You may have heard Elizabeth Gilbert’s 2009 TED talk about about creativity and inspiration, in which she discussed the idea that writers and other creative people are visited by a Muse while they work. This extraordinary being (angel? daemon? goddess? blithe spirit?) drops by to guide the writer’s hand and leads the writer to produce something beyond what her normal abilities would allow her to produce. This is a very old idea– so old, in fact, that the Muses as we know them date back to the classical period in Greece. If you look around on the web, you can find lists of their names and information about their appearances in classical literature.
It’s an interesting idea, for sure. But Gilbert suggests that this is more than idea. It is the way that you make peace with your creativity. You understand that your part of the deal as an artist is to show up and work hard. The rest is up to the Muse. It’s not up to you, the writer, to be an amazing creative genius. Therefore you don’t need to feel badly if the writing isn’t going as well as you’d like. You just keep going. Sooner or later the Muse will show up.
I’ve been to a lot of readings: poetry, fiction, memoir, etc. Seems like no matter what, if there’s a Q & A portion of the reading, someone will ask, “Where do you get your ideas?”
I understand why this always comes up. It comes up because no matter how imaginative we are, when we sit down to write, we are facing the blank page. Or the blank screen. Then, if you’re me, the ideas you’ve had about what to write fly out of your head and you stare at the page in despair. This is why I keep lists of things to write about.
“Are you a writer who doesn’t write, a painter who doesn’t paint, an entrepreneur who never starts a venture? Then you know what Resistance is.”
– Steven Pressfield, The War of Art
I’ve read a lot of books about creativity, making art, and becoming a better writer. In many of these books, there are one or two great ideas, and then some ideas that I find are not useful, or not original, or both.
The creative life is forgiving: You can betray it all you want, again and again, and no matter how many times you do, it will always take you back.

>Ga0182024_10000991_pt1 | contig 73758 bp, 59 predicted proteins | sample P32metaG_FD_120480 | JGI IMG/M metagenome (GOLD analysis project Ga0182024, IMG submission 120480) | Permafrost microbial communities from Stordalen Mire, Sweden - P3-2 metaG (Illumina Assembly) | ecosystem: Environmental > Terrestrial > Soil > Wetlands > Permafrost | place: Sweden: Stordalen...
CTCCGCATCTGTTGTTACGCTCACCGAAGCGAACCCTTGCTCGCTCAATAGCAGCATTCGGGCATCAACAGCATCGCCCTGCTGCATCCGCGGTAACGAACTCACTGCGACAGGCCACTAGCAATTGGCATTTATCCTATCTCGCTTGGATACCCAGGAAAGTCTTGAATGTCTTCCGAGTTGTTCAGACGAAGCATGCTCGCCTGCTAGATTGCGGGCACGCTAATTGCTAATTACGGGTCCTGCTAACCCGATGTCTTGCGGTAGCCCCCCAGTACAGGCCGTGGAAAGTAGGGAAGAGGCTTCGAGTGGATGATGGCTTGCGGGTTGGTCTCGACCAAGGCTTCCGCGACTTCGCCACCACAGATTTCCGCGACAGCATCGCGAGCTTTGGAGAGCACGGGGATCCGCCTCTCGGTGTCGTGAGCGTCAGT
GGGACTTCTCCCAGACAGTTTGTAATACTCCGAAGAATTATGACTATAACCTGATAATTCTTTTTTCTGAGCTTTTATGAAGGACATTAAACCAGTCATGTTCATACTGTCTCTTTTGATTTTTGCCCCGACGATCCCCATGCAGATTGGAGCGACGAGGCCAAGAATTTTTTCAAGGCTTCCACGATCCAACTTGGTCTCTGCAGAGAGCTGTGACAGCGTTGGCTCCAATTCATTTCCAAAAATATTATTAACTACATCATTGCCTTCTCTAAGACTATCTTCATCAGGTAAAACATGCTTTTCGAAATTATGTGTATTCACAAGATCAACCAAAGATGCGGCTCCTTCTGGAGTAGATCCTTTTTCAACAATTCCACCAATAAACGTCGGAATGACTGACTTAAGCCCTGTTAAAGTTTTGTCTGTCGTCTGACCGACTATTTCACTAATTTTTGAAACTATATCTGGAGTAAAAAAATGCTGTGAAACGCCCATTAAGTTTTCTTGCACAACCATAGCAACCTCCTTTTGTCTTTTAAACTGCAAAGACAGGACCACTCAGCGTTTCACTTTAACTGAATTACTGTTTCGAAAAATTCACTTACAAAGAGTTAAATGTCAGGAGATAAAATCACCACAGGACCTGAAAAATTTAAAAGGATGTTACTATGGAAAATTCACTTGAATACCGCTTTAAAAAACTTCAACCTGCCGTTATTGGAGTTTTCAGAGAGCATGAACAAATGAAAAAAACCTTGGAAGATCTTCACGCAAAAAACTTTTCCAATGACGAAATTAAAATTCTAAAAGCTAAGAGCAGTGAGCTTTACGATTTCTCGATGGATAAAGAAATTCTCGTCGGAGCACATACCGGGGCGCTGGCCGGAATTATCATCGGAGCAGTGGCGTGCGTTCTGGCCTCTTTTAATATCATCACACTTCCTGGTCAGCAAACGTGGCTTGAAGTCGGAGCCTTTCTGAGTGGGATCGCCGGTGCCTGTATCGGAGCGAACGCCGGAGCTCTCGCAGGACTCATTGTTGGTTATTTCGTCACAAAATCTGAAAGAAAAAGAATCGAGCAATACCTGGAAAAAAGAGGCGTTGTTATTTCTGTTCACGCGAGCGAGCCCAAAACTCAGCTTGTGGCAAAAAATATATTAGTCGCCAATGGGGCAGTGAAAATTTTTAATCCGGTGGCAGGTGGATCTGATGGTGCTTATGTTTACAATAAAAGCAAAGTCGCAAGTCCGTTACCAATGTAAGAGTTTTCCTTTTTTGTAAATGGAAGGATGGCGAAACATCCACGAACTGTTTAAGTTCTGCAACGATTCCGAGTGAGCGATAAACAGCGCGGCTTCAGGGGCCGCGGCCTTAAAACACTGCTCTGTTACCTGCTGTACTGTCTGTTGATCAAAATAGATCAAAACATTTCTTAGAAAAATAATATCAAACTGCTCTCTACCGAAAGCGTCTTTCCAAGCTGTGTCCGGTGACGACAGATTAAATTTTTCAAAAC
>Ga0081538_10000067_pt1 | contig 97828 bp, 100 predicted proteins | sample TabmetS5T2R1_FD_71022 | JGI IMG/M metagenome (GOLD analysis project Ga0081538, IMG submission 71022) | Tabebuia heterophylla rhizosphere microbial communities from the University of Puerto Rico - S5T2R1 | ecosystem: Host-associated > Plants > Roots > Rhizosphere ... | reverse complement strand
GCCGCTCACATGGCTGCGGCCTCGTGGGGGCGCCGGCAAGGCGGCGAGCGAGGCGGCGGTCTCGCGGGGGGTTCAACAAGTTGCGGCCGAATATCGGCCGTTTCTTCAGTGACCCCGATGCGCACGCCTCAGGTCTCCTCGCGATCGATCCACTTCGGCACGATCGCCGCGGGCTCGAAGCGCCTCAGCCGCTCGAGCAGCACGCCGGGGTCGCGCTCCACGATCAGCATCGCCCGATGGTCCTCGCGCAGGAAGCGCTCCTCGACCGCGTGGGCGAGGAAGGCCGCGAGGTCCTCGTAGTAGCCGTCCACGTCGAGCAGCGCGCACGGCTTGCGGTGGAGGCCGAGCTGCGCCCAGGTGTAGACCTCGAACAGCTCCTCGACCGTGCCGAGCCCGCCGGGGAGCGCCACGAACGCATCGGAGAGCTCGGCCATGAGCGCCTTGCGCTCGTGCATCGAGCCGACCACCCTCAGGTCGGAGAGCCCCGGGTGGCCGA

– Lev Grossman, How Not to Write Your First Novel
When I read Lev Grossman’s piece on how he graduated from college and tried (and failed) to write his first novel, I had a rueful moment of recognition– his plan to be a solitary genius and to ‘live the creative life’ in a farmhouse in rural Maine seemed like something I could have done, if I’d had the bravery to do it. I did not go as far as he did, but only because I was primarily a poet, and even I knew nobody makes any money publishing poetry.* As Grossman laid out the premise– traveling away from everything he knew, believing he needed near-complete solitude to write, not wanting to be a sell-out– it was clear that he was going to fail, and fail badly. After six months he packed up and left for the real world. But we know that eventually Grossman did manage to write critically-acclaimed best-selling books. So what is the point? The point is you don’t have to be lonely genius to write a book– in fact, that it’s better to be around other people, and working in an office doesn’t preclude writing books.
He ends the piece with the quote that I put at the beginning of this piece, which hit me squarely in the big bag of excuses I drag around for not doing my creative work– I’m too old, too boring, too bad at writing, etc. He’s right– It’s never too late. The Muse will take you back again and again.